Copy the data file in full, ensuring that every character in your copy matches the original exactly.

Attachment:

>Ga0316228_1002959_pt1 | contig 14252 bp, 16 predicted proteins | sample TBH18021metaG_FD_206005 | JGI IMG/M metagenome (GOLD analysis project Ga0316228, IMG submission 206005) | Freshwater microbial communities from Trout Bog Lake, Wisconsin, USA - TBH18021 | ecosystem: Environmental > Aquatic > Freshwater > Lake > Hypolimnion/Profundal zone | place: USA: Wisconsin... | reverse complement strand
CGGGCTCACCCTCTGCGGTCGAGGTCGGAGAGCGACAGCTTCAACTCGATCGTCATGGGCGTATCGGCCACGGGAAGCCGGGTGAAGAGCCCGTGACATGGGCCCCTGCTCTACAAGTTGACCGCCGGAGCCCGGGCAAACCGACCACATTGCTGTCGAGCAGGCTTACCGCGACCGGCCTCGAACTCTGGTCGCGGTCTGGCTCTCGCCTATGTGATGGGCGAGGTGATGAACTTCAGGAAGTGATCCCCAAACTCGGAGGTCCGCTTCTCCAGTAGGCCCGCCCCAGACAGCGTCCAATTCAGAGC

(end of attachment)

>Ga0316228_1002959_pt1 | contig 14252 bp, 16 predicted proteins | sample TBH18021metaG_FD_206005 | JGI IMG/M metagenome (GOLD analysis project Ga0316228, IMG submission 206005) | Freshwater microbial communities from Trout Bog Lake, Wisconsin, USA - TBH18021 | ecosystem: Environmental > Aquatic > Freshwater > Lake > Hypolimnion/Profundal zone | place: USA: Wisconsin... | reverse complement strand
CGGGCTCACCCTCTGCGGTCGAGGTCGGAGAGCGACAGCTTCAACTCGATCGTCATGGGCGTATCGGCCACGGGAAGCCGGGTGAAGAGCCCGTGACATGGGCCCCTGCTCTACAAGTTGACCGCCGGAGCCCGGGCAAACCGACCACATTGCTGTCGAGCAGGCTTACCGCGACCGGCCTCGAACTCTGGTCGCGGTCTGGCTCTCGCCTATGTGATGGGCGAGGTGATGAACTTCAGGAAGTGATCCCCAAACTCGGAGGTCCGCTTCTCCAGTAGGCCCGCCCCAGACAGCGTCCAATTCAGAGC